Streaming service Spotify says that it bans false and dangerous information about COVID on its podcasts.
“We will not allow content that infringes or in any way is inaccurate. We are very very strict about our policies as they relate to harmful, threatening, malicious content, and we state all of our policies online,” Spotify’s chief content and advertising business officer, Dawn Ostroff, said at Fortune’s Most Powerful Women Summit in October.
But over a year after signing up star podcaster Joe Rogan, who routinely invites guests who have made unsubstantiated medical claims on his program, the company is falling far short of its promises, critics say.
On a Dec. 31 show, Rogan interviewed Robert Malone, a virologist who was recently banned from Twitter for spreading misinformation on Pfizer’s mRNA vaccine, including a tweet alleging that an unnamed “Israeli scientist,” Pfizer, and the Israeli government are colluding to keep adverse effects from the vaccine from the public for the next decade. Additionally, Malone had made inflammatory comparisons such as equating vaccines with “mass psychosis” and likening pandemic policies to the Holocaust, which caused the controversial interview to be removed from YouTube.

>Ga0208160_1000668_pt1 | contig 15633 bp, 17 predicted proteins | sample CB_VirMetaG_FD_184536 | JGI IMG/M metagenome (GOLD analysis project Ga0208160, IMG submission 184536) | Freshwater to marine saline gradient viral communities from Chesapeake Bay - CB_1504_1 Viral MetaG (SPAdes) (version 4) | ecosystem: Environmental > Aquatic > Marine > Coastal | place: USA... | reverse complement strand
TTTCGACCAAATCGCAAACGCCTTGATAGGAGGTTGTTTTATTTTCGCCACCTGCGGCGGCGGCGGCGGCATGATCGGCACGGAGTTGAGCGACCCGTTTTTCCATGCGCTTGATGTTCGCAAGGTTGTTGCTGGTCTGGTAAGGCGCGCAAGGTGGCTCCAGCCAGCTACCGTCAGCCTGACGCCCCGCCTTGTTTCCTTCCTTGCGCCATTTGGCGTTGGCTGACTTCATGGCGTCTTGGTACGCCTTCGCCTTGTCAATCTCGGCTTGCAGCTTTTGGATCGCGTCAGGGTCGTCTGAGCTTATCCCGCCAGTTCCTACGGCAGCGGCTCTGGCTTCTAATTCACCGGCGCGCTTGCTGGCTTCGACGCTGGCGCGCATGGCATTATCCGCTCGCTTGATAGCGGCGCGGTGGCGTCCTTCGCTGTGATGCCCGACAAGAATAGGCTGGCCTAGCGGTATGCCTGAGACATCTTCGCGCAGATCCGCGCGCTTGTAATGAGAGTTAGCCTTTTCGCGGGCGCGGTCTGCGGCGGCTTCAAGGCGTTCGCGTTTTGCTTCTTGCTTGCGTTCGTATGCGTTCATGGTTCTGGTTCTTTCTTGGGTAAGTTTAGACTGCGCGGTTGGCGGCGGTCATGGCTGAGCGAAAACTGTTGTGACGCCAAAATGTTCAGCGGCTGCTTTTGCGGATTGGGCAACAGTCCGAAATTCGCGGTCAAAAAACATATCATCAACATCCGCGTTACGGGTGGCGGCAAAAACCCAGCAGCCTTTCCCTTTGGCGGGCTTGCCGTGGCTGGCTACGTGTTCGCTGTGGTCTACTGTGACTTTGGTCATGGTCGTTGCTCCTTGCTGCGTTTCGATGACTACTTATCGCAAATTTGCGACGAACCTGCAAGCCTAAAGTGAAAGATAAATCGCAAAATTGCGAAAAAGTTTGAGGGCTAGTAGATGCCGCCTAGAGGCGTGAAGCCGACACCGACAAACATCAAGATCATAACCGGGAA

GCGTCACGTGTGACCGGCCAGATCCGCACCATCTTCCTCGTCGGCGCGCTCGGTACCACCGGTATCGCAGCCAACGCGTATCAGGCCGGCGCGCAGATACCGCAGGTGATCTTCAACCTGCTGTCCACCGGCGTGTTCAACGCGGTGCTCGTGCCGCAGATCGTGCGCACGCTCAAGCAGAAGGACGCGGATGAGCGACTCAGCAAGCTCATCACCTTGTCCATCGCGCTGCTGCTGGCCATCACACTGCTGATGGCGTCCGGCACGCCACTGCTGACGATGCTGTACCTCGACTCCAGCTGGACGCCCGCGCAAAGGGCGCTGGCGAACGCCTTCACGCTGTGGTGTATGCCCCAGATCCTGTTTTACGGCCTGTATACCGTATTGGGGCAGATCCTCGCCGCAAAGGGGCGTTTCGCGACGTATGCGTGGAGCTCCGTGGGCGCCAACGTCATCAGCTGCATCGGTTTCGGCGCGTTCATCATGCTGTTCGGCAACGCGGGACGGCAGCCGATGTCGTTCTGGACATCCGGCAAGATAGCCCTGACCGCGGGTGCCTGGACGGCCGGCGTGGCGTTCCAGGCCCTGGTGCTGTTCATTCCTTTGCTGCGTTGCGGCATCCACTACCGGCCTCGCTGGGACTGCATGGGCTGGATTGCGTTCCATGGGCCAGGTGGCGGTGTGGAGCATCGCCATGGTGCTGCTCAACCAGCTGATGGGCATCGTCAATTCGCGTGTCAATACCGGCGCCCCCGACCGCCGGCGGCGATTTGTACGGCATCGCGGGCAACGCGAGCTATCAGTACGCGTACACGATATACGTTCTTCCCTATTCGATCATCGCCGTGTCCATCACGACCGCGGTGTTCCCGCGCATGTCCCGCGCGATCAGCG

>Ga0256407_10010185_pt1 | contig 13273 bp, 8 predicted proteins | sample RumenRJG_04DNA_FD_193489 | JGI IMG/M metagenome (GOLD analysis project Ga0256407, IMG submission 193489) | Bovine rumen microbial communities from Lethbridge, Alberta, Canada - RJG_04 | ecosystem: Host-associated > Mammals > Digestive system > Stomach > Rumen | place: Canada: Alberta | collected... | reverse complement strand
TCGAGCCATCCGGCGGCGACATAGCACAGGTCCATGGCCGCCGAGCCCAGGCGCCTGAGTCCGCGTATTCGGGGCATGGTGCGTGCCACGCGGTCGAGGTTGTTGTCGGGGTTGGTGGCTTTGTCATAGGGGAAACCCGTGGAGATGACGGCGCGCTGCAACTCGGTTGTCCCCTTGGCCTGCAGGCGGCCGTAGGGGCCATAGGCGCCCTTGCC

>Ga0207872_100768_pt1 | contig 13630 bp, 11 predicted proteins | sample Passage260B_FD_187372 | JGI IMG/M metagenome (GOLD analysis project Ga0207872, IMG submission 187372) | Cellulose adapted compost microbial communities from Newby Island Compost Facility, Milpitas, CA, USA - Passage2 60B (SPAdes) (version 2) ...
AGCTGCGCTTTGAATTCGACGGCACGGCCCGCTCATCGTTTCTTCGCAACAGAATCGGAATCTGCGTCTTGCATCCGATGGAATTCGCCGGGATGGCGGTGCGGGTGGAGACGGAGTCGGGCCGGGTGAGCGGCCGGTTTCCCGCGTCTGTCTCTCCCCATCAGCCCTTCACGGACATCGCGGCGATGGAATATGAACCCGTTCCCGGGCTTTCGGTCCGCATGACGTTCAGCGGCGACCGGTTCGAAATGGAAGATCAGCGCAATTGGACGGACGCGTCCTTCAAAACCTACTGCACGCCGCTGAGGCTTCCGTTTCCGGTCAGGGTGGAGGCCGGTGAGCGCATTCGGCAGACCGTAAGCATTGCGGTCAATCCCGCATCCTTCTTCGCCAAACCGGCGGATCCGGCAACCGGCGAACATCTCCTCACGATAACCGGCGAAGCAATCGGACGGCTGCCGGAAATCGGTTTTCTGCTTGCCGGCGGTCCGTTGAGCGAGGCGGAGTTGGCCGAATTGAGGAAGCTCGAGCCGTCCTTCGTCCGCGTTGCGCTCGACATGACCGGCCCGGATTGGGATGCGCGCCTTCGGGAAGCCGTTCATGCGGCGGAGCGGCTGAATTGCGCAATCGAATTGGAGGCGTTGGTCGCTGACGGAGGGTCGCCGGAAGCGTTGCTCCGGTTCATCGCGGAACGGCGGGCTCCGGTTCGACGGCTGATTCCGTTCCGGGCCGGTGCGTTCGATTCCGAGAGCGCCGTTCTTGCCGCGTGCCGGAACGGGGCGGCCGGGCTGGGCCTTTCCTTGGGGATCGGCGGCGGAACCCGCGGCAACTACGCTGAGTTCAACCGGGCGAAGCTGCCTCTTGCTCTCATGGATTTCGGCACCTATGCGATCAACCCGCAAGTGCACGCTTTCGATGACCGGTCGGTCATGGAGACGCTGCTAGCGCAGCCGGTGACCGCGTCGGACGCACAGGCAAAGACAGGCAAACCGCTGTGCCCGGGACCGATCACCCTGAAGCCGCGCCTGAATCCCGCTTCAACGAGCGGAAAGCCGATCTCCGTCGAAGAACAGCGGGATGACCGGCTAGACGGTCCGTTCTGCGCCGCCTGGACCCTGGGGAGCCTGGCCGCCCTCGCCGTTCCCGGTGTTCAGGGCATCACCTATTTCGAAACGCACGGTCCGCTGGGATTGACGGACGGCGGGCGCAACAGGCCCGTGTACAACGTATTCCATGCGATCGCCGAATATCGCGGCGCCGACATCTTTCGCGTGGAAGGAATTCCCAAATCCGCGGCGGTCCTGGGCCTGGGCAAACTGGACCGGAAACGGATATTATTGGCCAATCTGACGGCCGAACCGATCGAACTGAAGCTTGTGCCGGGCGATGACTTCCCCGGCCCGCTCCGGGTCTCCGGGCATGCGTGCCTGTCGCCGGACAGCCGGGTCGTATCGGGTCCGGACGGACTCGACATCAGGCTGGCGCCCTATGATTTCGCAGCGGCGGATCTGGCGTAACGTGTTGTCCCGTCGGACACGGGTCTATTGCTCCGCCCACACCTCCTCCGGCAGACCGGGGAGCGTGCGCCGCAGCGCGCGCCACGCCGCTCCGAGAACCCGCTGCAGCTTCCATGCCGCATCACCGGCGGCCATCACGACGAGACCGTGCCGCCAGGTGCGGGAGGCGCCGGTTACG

On Monday, a group of over 260 doctors, academics, and scientists signed an open letter urging Spotify to “immediately establish a clear and public policy to moderate misinformation on its platform.” They spoke about the dangerous ramifications of promoting scientific mistrust and called for accountability from Spotify for letting this activity thrive on its platform.
“As educators and science communicators, we are tasked with repairing the public’s damaged understanding of science and medicine,” the group said in its letter. “As physicians, we bear the arduous weight of a pandemic that has stretched our medical systems to their limits and only stands to be exacerbated by the anti-vaccination sentiment woven into this and other episodes of Rogan’s podcast.”
Health professionals have faced a huge burden during the pandemic—unsafe working conditions, lack of sleep, labor shortages, and the constant risk of contracting COVID. They have also had to deal with public resistance and, in some cases, hostility to vaccines owing to the spread of misinformation.
Spotify did not immediately return Fortune’s request for comment.
This isn’t the first time Spotify and Joe Rogan, who averages 11 million streams for each of his podcasts, have been criticized for spreading COVID misinformation.
Rogan previously promoted off-label use of antiparasitic drug ivermectin to treat COVID-19 (regardless of FDA warnings). Other Rogan podcast guests who have spread COVID misinformation include Alex Jones, a far-right radio host who claimed that microchips were being injected into people’s arms under the guise of COVID-19 precautions.
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